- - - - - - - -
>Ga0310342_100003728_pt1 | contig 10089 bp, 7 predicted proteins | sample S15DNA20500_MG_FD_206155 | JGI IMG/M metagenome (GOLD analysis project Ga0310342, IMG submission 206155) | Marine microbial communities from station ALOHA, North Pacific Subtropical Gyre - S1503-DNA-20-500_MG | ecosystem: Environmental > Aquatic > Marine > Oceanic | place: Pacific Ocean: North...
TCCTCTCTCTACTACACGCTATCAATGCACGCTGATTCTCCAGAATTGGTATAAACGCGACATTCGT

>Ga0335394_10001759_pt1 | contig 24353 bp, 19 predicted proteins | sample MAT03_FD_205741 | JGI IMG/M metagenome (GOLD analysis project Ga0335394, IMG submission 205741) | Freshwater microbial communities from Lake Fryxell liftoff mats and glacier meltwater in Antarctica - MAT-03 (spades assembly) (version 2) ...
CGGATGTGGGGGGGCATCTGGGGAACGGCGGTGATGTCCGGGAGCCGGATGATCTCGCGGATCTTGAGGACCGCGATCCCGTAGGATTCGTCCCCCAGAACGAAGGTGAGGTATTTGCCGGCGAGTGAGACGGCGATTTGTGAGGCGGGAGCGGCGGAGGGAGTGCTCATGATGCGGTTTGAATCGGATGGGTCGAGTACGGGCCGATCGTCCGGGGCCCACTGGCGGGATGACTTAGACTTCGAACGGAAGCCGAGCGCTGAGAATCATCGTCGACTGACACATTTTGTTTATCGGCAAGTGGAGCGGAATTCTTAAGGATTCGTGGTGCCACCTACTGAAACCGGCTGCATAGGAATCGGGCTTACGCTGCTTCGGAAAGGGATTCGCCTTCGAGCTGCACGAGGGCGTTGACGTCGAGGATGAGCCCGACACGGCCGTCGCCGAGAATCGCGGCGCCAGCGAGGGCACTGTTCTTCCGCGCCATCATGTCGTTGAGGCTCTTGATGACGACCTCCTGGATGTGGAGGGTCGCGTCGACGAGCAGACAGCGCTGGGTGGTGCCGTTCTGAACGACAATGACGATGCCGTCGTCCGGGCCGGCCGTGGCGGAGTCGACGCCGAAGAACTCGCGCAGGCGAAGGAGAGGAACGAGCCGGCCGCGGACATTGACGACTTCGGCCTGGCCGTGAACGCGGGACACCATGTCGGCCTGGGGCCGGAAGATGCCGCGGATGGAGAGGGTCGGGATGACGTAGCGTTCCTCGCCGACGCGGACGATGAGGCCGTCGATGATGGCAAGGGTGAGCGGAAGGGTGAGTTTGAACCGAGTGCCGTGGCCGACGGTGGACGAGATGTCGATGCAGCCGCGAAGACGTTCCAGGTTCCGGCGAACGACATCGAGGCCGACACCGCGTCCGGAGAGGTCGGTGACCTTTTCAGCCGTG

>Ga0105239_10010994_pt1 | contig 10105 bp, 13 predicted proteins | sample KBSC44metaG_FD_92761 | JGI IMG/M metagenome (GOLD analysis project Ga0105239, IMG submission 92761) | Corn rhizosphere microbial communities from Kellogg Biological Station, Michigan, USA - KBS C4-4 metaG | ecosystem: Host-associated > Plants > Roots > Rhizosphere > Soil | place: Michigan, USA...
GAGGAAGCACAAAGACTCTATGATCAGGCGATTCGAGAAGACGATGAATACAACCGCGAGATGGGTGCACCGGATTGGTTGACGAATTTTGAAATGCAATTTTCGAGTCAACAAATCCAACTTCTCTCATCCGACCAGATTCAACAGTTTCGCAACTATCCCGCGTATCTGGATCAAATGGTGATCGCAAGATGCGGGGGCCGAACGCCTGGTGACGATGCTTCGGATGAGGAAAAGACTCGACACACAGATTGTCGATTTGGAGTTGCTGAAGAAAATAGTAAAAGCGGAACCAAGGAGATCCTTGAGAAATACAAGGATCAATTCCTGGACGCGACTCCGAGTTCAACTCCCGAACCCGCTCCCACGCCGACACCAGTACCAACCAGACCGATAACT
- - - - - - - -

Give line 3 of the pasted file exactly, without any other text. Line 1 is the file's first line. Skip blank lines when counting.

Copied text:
>Ga0335394_10001759_pt1 | contig 24353 bp, 19 predicted proteins | sample MAT03_FD_205741 | JGI IMG/M metagenome (GOLD analysis project Ga0335394, IMG submission 205741) | Freshwater microbial communities from Lake Fryxell liftoff mats and glacier meltwater in Antarctica - MAT-03 (spades assembly) (version 2) ...